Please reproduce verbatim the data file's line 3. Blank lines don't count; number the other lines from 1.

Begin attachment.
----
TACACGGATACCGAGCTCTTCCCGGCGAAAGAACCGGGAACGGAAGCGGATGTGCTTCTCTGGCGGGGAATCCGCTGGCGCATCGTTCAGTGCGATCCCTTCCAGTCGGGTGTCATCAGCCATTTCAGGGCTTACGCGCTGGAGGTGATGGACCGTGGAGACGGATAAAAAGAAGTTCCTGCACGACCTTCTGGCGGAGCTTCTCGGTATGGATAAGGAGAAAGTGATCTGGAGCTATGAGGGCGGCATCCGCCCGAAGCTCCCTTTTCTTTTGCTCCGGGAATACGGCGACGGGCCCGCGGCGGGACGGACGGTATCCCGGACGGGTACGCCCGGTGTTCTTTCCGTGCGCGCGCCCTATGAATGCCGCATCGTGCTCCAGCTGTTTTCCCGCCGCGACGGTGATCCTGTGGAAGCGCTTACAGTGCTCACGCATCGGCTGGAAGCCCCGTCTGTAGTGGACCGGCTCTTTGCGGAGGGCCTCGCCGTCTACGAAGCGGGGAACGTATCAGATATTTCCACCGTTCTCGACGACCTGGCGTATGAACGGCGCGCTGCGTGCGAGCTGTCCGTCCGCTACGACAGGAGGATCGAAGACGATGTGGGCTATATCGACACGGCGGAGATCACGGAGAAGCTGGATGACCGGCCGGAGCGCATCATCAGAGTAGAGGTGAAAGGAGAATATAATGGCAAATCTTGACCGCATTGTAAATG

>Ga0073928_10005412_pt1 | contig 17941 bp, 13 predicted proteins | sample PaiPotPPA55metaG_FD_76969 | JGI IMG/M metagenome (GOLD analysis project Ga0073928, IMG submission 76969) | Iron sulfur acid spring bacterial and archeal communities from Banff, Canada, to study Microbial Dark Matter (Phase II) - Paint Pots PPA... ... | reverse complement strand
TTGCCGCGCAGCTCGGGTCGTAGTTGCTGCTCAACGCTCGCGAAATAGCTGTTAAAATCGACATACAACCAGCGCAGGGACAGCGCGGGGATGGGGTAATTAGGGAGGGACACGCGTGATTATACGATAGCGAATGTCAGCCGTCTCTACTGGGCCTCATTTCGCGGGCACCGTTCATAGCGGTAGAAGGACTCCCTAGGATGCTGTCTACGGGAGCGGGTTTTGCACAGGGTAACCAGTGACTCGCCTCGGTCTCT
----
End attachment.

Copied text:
TTGCCGCGCAGCTCGGGTCGTAGTTGCTGCTCAACGCTCGCGAAATAGCTGTTAAAATCGACATACAACCAGCGCAGGGACAGCGCGGGGATGGGGTAATTAGGGAGGGACACGCGTGATTATACGATAGCGAATGTCAGCCGTCTCTACTGGGCCTCATTTCGCGGGCACCGTTCATAGCGGTAGAAGGACTCCCTAGGATGCTGTCTACGGGAGCGGGTTTTGCACAGGGTAACCAGTGACTCGCCTCGGTCTCT